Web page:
Smartwatches usually treat notifications with blunt-force indiscretion. It's an all or nothing affair. You either turn off notifications entirely, letting your wrist wear go quiet, or you leave notifications on, and let the watch respond to all incoming signals with a buzz or a chime.
The first option defeats everything we want in a smartwatch--these gadgets are supposed to save us the trouble of checking our phones for critical communiques. But the second option is annoying--once those emails, text messages, and call notifications pile on in rapid succession, you want to throw your watch down the sewer.
But perhaps help is on the way. A company called reQall has just ported its reqallable smartphone app to Sony's Smartwatch platform, promising algorithmic relief for notifications overload. Available now on Google Play, the app hooks directly into your calendar, contacts list and even geolocation to determine where you are, what you're doing, and who's important to you--and then it decides whether to elevate that next notification to something you need to know about right now.
If you've ever suffered the pain and embarrassment of an overactive smartwatch, you can see reqallable's utility. But one of the things that's most noteworthy about reqallable's Friday app launch is that it's a smartwatch app launch. You know the developer community is taking these gadgets seriously when someone makes a big to-do about a piece of software that only works on a device that, quite frankly, very few people use.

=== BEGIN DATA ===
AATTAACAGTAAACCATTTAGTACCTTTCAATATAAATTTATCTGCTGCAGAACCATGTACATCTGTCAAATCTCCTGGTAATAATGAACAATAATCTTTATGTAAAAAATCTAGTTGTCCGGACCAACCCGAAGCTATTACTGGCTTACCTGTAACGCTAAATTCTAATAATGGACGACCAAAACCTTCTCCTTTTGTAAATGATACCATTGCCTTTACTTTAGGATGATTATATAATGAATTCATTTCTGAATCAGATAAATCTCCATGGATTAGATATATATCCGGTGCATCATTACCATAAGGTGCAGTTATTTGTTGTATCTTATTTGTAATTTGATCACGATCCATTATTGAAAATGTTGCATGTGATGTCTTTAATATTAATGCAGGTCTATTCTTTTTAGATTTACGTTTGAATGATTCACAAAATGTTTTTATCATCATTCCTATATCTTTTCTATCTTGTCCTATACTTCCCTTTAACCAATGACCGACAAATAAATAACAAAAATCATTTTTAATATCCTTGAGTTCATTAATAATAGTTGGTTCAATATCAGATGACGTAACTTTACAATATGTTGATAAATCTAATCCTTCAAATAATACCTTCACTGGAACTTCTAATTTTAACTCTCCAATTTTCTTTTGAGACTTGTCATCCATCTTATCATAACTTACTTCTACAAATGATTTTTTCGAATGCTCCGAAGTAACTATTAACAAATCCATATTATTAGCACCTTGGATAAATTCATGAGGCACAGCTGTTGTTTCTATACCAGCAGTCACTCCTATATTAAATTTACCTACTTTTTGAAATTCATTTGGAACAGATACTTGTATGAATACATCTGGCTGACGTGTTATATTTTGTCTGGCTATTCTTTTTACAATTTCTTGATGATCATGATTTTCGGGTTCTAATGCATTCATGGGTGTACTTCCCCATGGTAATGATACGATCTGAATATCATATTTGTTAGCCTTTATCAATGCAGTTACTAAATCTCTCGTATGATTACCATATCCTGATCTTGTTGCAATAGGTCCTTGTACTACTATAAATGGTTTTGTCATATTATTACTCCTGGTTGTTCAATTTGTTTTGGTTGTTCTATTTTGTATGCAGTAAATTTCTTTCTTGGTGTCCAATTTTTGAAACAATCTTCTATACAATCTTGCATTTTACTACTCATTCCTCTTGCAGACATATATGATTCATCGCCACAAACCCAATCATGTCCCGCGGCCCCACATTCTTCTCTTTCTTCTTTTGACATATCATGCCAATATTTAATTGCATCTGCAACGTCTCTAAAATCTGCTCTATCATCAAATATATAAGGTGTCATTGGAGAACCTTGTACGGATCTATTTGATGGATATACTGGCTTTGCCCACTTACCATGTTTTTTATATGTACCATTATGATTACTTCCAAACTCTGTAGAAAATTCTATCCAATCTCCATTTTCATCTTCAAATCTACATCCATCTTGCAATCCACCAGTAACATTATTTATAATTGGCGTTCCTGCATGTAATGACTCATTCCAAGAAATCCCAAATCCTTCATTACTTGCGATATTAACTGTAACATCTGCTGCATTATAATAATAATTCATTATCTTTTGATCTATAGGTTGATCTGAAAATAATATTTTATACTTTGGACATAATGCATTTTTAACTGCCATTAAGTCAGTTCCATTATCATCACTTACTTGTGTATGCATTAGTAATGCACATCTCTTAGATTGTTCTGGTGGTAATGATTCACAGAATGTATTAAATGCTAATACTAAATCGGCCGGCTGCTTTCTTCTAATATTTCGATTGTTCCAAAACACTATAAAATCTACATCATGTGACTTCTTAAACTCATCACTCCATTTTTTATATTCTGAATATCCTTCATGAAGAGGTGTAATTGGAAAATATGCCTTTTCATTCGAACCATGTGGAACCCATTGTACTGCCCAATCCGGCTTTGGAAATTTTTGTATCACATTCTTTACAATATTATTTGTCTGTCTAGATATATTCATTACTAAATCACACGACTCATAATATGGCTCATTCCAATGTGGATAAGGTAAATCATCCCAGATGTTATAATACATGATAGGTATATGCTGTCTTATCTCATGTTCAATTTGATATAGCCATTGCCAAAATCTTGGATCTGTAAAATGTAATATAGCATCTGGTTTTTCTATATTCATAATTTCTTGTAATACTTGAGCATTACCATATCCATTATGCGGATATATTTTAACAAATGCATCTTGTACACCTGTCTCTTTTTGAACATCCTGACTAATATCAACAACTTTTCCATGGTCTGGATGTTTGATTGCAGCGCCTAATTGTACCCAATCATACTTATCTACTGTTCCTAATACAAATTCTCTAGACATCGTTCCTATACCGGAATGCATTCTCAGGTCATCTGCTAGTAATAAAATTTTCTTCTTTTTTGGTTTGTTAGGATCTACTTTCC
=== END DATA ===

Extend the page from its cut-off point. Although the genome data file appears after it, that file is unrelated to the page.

"Wearables are an important market to be in," says Sunil Vemuri, reQall co-founder and chief product officer. "People are asking, What are we going to use smartwatches for?' and we think we have an answer for that. This is the beginning of a story, and we want to be part of that beginning."
Just how important' are you?
For reqallable to work, you have to let it penetrate the nooks and crannies of all the personal information you store on your handset. But once you grant those permissions, the system becomes aware of your personal relationships and daily activities to make its decisions on which notifications you receive on your watch, and which notifications it keeps quietly confined on your phone.